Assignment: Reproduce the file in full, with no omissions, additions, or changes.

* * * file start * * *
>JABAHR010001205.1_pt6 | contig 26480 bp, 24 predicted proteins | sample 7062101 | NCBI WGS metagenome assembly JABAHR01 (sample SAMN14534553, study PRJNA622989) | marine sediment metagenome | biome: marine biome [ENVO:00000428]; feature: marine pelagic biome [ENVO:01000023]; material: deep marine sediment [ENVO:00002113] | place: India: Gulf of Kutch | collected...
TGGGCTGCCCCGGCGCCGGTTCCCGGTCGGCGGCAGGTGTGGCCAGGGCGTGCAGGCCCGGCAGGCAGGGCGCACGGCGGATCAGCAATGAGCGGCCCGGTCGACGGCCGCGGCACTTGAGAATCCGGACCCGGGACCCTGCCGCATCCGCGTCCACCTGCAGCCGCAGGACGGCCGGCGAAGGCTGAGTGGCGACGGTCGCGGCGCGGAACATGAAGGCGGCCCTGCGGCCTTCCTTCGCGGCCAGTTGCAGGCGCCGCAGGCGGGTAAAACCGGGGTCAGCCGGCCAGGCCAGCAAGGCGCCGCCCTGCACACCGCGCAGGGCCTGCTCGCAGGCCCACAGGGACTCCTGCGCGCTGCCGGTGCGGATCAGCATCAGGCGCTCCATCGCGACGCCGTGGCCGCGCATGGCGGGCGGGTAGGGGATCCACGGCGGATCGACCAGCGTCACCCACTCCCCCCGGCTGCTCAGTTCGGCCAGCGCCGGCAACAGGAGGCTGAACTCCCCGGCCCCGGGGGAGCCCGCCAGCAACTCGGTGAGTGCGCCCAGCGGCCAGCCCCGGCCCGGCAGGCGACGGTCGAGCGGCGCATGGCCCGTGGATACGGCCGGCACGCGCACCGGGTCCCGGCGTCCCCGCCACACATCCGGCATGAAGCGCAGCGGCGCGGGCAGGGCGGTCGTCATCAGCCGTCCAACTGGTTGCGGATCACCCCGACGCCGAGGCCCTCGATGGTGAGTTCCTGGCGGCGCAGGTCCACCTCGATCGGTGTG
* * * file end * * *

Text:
>JABAHR010001205.1_pt6 | contig 26480 bp, 24 predicted proteins | sample 7062101 | NCBI WGS metagenome assembly JABAHR01 (sample SAMN14534553, study PRJNA622989) | marine sediment metagenome | biome: marine biome [ENVO:00000428]; feature: marine pelagic biome [ENVO:01000023]; material: deep marine sediment [ENVO:00002113] | place: India: Gulf of Kutch | collected...
TGGGCTGCCCCGGCGCCGGTTCCCGGTCGGCGGCAGGTGTGGCCAGGGCGTGCAGGCCCGGCAGGCAGGGCGCACGGCGGATCAGCAATGAGCGGCCCGGTCGACGGCCGCGGCACTTGAGAATCCGGACCCGGGACCCTGCCGCATCCGCGTCCACCTGCAGCCGCAGGACGGCCGGCGAAGGCTGAGTGGCGACGGTCGCGGCGCGGAACATGAAGGCGGCCCTGCGGCCTTCCTTCGCGGCCAGTTGCAGGCGCCGCAGGCGGGTAAAACCGGGGTCAGCCGGCCAGGCCAGCAAGGCGCCGCCCTGCACACCGCGCAGGGCCTGCTCGCAGGCCCACAGGGACTCCTGCGCGCTGCCGGTGCGGATCAGCATCAGGCGCTCCATCGCGACGCCGTGGCCGCGCATGGCGGGCGGGTAGGGGATCCACGGCGGATCGACCAGCGTCACCCACTCCCCCCGGCTGCTCAGTTCGGCCAGCGCCGGCAACAGGAGGCTGAACTCCCCGGCCCCGGGGGAGCCCGCCAGCAACTCGGTGAGTGCGCCCAGCGGCCAGCCCCGGCCCGGCAGGCGACGGTCGAGCGGCGCATGGCCCGTGGATACGGCCGGCACGCGCACCGGGTCCCGGCGTCCCCGCCACACATCCGGCATGAAGCGCAGCGGCGCGGGCAGGGCGGTCGTCATCAGCCGTCCAACTGGTTGCGGATCACCCCGACGCCGAGGCCCTCGATGGTGAGTTCCTGGCGGCGCAGGTCCACCTCGATCGGTGTG